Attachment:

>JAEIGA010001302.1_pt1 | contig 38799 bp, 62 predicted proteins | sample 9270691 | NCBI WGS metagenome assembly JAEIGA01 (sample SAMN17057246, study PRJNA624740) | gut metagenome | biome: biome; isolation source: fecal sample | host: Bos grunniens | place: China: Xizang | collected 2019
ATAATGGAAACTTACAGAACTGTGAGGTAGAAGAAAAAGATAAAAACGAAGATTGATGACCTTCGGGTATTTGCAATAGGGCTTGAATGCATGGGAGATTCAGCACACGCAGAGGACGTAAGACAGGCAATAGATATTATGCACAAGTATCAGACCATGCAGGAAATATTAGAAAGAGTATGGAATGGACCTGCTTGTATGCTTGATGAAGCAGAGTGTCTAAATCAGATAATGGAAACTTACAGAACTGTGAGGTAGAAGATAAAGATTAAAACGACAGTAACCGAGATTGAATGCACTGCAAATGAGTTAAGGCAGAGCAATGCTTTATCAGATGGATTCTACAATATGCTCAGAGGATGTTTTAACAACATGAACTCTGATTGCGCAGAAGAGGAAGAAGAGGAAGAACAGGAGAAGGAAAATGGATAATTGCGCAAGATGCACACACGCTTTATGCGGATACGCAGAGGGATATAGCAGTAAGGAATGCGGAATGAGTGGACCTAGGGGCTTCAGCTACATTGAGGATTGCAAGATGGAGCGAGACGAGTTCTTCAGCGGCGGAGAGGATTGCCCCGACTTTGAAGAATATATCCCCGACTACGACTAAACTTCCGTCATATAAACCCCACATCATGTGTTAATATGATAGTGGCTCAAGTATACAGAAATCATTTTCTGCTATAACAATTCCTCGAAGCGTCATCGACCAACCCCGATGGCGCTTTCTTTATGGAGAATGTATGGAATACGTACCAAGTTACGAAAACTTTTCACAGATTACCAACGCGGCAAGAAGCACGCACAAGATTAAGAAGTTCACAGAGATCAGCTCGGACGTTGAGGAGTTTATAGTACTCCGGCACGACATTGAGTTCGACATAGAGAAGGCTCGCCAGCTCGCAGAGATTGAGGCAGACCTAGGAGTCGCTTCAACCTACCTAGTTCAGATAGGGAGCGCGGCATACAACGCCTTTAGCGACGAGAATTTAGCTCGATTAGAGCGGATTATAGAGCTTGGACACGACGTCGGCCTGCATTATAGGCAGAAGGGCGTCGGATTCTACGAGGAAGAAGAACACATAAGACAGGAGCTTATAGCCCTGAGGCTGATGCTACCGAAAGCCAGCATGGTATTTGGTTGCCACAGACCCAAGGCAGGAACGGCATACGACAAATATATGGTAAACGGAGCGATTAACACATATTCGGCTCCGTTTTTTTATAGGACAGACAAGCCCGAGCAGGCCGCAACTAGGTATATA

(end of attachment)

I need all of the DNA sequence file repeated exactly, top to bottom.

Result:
>JAEIGA010001302.1_pt1 | contig 38799 bp, 62 predicted proteins | sample 9270691 | NCBI WGS metagenome assembly JAEIGA01 (sample SAMN17057246, study PRJNA624740) | gut metagenome | biome: biome; isolation source: fecal sample | host: Bos grunniens | place: China: Xizang | collected 2019
ATAATGGAAACTTACAGAACTGTGAGGTAGAAGAAAAAGATAAAAACGAAGATTGATGACCTTCGGGTATTTGCAATAGGGCTTGAATGCATGGGAGATTCAGCACACGCAGAGGACGTAAGACAGGCAATAGATATTATGCACAAGTATCAGACCATGCAGGAAATATTAGAAAGAGTATGGAATGGACCTGCTTGTATGCTTGATGAAGCAGAGTGTCTAAATCAGATAATGGAAACTTACAGAACTGTGAGGTAGAAGATAAAGATTAAAACGACAGTAACCGAGATTGAATGCACTGCAAATGAGTTAAGGCAGAGCAATGCTTTATCAGATGGATTCTACAATATGCTCAGAGGATGTTTTAACAACATGAACTCTGATTGCGCAGAAGAGGAAGAAGAGGAAGAACAGGAGAAGGAAAATGGATAATTGCGCAAGATGCACACACGCTTTATGCGGATACGCAGAGGGATATAGCAGTAAGGAATGCGGAATGAGTGGACCTAGGGGCTTCAGCTACATTGAGGATTGCAAGATGGAGCGAGACGAGTTCTTCAGCGGCGGAGAGGATTGCCCCGACTTTGAAGAATATATCCCCGACTACGACTAAACTTCCGTCATATAAACCCCACATCATGTGTTAATATGATAGTGGCTCAAGTATACAGAAATCATTTTCTGCTATAACAATTCCTCGAAGCGTCATCGACCAACCCCGATGGCGCTTTCTTTATGGAGAATGTATGGAATACGTACCAAGTTACGAAAACTTTTCACAGATTACCAACGCGGCAAGAAGCACGCACAAGATTAAGAAGTTCACAGAGATCAGCTCGGACGTTGAGGAGTTTATAGTACTCCGGCACGACATTGAGTTCGACATAGAGAAGGCTCGCCAGCTCGCAGAGATTGAGGCAGACCTAGGAGTCGCTTCAACCTACCTAGTTCAGATAGGGAGCGCGGCATACAACGCCTTTAGCGACGAGAATTTAGCTCGATTAGAGCGGATTATAGAGCTTGGACACGACGTCGGCCTGCATTATAGGCAGAAGGGCGTCGGATTCTACGAGGAAGAAGAACACATAAGACAGGAGCTTATAGCCCTGAGGCTGATGCTACCGAAAGCCAGCATGGTATTTGGTTGCCACAGACCCAAGGCAGGAACGGCATACGACAAATATATGGTAAACGGAGCGATTAACACATATTCGGCTCCGTTTTTTTATAGGACAGACAAGCCCGAGCAGGCCGCAACTAGGTATATA